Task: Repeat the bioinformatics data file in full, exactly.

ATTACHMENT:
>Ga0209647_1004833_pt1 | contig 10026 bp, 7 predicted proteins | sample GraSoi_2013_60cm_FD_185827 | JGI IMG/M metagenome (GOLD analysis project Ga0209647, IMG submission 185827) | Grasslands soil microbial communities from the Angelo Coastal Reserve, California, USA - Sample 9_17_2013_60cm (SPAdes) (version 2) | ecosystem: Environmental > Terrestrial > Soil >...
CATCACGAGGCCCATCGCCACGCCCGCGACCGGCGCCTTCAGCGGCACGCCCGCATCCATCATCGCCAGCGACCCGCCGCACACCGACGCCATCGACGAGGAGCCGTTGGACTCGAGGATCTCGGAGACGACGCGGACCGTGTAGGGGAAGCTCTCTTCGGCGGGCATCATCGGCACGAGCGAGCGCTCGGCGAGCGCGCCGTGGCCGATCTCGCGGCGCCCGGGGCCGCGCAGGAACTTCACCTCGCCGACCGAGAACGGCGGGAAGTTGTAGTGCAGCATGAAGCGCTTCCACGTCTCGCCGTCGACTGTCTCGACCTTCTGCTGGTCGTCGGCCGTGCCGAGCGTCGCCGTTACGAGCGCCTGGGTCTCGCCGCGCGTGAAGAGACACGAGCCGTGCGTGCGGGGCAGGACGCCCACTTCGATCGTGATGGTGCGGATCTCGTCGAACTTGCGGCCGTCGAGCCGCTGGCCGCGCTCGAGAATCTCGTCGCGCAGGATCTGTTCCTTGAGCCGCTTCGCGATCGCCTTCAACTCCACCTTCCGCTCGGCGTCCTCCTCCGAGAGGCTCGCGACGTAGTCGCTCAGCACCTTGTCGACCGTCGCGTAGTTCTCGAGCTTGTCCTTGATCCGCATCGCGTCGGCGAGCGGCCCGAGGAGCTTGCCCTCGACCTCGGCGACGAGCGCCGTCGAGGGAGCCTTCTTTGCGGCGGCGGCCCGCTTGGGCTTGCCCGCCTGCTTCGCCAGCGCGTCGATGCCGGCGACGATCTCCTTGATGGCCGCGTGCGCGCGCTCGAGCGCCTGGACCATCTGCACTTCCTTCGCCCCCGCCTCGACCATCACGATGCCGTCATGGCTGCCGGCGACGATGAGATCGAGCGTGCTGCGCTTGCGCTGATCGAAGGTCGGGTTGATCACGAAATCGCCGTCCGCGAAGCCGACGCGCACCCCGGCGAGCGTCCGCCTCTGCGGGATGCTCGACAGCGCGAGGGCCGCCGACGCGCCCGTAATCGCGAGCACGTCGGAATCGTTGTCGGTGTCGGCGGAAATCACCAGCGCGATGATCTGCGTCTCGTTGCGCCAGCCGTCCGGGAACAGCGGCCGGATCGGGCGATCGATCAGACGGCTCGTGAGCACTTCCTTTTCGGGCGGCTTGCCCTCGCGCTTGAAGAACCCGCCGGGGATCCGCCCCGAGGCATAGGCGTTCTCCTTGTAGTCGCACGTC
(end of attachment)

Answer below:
>Ga0209647_1004833_pt1 | contig 10026 bp, 7 predicted proteins | sample GraSoi_2013_60cm_FD_185827 | JGI IMG/M metagenome (GOLD analysis project Ga0209647, IMG submission 185827) | Grasslands soil microbial communities from the Angelo Coastal Reserve, California, USA - Sample 9_17_2013_60cm (SPAdes) (version 2) | ecosystem: Environmental > Terrestrial > Soil >...
CATCACGAGGCCCATCGCCACGCCCGCGACCGGCGCCTTCAGCGGCACGCCCGCATCCATCATCGCCAGCGACCCGCCGCACACCGACGCCATCGACGAGGAGCCGTTGGACTCGAGGATCTCGGAGACGACGCGGACCGTGTAGGGGAAGCTCTCTTCGGCGGGCATCATCGGCACGAGCGAGCGCTCGGCGAGCGCGCCGTGGCCGATCTCGCGGCGCCCGGGGCCGCGCAGGAACTTCACCTCGCCGACCGAGAACGGCGGGAAGTTGTAGTGCAGCATGAAGCGCTTCCACGTCTCGCCGTCGACTGTCTCGACCTTCTGCTGGTCGTCGGCCGTGCCGAGCGTCGCCGTTACGAGCGCCTGGGTCTCGCCGCGCGTGAAGAGACACGAGCCGTGCGTGCGGGGCAGGACGCCCACTTCGATCGTGATGGTGCGGATCTCGTCGAACTTGCGGCCGTCGAGCCGCTGGCCGCGCTCGAGAATCTCGTCGCGCAGGATCTGTTCCTTGAGCCGCTTCGCGATCGCCTTCAACTCCACCTTCCGCTCGGCGTCCTCCTCCGAGAGGCTCGCGACGTAGTCGCTCAGCACCTTGTCGACCGTCGCGTAGTTCTCGAGCTTGTCCTTGATCCGCATCGCGTCGGCGAGCGGCCCGAGGAGCTTGCCCTCGACCTCGGCGACGAGCGCCGTCGAGGGAGCCTTCTTTGCGGCGGCGGCCCGCTTGGGCTTGCCCGCCTGCTTCGCCAGCGCGTCGATGCCGGCGACGATCTCCTTGATGGCCGCGTGCGCGCGCTCGAGCGCCTGGACCATCTGCACTTCCTTCGCCCCCGCCTCGACCATCACGATGCCGTCATGGCTGCCGGCGACGATGAGATCGAGCGTGCTGCGCTTGCGCTGATCGAAGGTCGGGTTGATCACGAAATCGCCGTCCGCGAAGCCGACGCGCACCCCGGCGAGCGTCCGCCTCTGCGGGATGCTCGACAGCGCGAGGGCCGCCGACGCGCCCGTAATCGCGAGCACGTCGGAATCGTTGTCGGTGTCGGCGGAAATCACCAGCGCGATGATCTGCGTCTCGTTGCGCCAGCCGTCCGGGAACAGCGGCCGGATCGGGCGATCGATCAGACGGCTCGTGAGCACTTCCTTTTCGGGCGGCTTGCCCTCGCGCTTGAAGAACCCGCCGGGGATCCGCCCCGAGGCATAGGCGTTCTCCTTGTAGTCGCACGTC